Friday, July 18, 2008

TOP STORY > >Hospital has survival plan

Leader staff writer

Establishing an after-hours clinic at North Metro Medical Center is under consideration by hospital leadership as a way to lessen the demand on the hospital’s emergency services and provide a more affordable care option.

However, no definite timeframe has been set for a decision about the after-hours clinic or provision of other services at North Metro into the future, according to Mike Wilson, a member of the medical center board of directors.

“The hospital is not in a desperate situation, but a situation of concern,” he said. “The hospital is not broke, and it is not going to close tomorrow.”

During the last 11 months, emergency room (ER) visits at North Metro have increased 8 percent, compared to reporting for the same months of the year in 2006-07.

For 2007-08, the ER has seen an average of 1,788 patients each month, which means an average of 66 patients each day. In 2006-07, the monthly average was 1,936 patients or 60 on average each day.

The medical center’s CEO, Scott Landrum, attributes the intensifying demand on emergency services to the rising number of people without health insurance coverage, especially among the population served by North Metro. He said many people rely on the hospital’s ER for conditions that could well be treated at a doctor’s office, but folks without insurance come there because they won’t be turned away. And then there are those cases, such as a sick child on the weekend, that wind up in the

ER because no doctor’s office is open.

In reference to the pressure on ER services at North Metro as well as the other two, closest hospitals with ER services (Baptist North in North Little Rock and St. Vincent North in Sherwood), Landrum said, “All three of us are overwhelmed.”

Wilson is clear-spoken about what he sees as the hospital’s priorities. “We as a board have got to be cognizant of our duty to the hospital and community to maintain that facility,” Wilson said. “The board is determined to keep it open. We will have the ER available and, we hope, after-hours care for minor things.”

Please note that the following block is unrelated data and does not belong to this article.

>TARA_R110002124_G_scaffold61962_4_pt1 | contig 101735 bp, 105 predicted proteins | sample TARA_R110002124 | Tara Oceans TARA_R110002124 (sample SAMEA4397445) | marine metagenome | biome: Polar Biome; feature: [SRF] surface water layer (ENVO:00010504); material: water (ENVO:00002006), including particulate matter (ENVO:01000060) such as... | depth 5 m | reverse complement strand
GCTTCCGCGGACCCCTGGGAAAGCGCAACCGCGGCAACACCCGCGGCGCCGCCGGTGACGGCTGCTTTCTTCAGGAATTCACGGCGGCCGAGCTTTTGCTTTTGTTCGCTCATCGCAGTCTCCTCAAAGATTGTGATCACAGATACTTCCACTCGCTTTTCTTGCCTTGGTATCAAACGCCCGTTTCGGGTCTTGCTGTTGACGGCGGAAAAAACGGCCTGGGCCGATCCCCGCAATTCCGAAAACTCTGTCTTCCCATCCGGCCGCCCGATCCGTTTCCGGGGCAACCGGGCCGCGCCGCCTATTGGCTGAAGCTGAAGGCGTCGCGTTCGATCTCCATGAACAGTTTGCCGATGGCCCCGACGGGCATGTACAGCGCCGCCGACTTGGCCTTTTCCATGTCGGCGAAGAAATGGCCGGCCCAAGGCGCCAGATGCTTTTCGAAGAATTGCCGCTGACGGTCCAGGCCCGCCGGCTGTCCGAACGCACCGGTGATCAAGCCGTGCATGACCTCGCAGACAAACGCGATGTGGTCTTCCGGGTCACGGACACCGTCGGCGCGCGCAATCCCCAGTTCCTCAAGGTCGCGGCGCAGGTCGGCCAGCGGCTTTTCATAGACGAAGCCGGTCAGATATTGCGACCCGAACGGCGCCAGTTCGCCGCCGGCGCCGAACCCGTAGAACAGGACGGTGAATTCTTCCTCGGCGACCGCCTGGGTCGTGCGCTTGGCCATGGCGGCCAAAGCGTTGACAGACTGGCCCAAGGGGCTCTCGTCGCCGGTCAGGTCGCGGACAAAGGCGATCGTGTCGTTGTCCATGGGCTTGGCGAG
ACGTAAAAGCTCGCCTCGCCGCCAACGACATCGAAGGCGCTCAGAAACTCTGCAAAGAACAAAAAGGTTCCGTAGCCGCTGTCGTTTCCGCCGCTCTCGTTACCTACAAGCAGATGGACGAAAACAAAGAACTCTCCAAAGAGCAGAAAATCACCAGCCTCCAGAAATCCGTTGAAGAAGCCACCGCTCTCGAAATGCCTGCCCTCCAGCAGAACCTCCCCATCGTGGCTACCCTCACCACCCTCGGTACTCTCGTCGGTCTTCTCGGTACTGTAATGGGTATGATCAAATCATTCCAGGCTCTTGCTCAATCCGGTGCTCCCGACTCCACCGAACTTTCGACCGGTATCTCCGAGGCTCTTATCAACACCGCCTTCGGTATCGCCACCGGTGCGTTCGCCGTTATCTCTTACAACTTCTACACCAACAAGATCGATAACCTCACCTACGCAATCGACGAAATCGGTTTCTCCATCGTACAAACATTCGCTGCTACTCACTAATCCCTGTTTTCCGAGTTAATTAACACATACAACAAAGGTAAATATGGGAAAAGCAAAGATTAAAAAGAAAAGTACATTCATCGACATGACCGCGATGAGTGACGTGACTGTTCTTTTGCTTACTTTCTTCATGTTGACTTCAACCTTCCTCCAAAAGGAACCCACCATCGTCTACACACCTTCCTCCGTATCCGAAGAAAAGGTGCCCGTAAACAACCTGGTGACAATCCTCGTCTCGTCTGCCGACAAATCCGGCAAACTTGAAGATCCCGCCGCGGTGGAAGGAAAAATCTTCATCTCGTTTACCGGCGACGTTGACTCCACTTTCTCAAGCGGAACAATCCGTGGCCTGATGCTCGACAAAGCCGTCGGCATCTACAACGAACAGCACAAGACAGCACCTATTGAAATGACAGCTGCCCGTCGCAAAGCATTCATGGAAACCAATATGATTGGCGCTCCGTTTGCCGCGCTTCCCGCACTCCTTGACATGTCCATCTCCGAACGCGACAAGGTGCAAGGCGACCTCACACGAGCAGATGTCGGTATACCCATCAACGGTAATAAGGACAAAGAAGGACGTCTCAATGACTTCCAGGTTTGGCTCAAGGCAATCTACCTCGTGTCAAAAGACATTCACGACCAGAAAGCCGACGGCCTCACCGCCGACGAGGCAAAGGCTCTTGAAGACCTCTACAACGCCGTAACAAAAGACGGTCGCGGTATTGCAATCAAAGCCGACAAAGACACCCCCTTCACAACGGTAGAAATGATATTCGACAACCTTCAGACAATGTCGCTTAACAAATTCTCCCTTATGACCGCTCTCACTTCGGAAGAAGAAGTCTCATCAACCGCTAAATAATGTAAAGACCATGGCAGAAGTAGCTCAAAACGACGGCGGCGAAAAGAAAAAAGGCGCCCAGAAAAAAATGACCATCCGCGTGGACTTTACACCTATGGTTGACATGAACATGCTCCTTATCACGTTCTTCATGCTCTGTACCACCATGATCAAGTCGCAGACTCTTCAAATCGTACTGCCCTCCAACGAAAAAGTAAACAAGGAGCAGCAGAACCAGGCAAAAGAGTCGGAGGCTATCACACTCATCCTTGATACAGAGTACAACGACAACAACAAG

Wilson was complimentary of the strides made by Landrum, who became North Metro’s CEO a year ago. “He has done a good job for us,” Wilson said. “The hospital is more accessible and looking nicer for the public and the doctors. Things are going much better with customer relations, with improved patient care.”

Hospital operations are now more cost-efficient, thanks to Land-rum’s “keen attention to detail, where every nickel counts,” Wilson said, but that has not been enough to fully cure the institution’s financial ills. “We are in a tough competitive situation,” Wilson said. “The squeeze is on us as with all other hospitals, most of them anyway.”

The reality is that present revenue streams are not enough to support all the services that the hospital currently provides, so something has to give, he said.

“The greatest difficulty is that Medicare, Medicaid and TriCare are not sufficient to have a 110 percent, all-service hospital. It is just not working and that is true for others, too,” Wilson said, alluding to other hospitals.

He encourages members of the community to offer their thoughts about future direction of the hospital.

“The board would welcome any suggestions or comments that your readers or the public may have,” he said.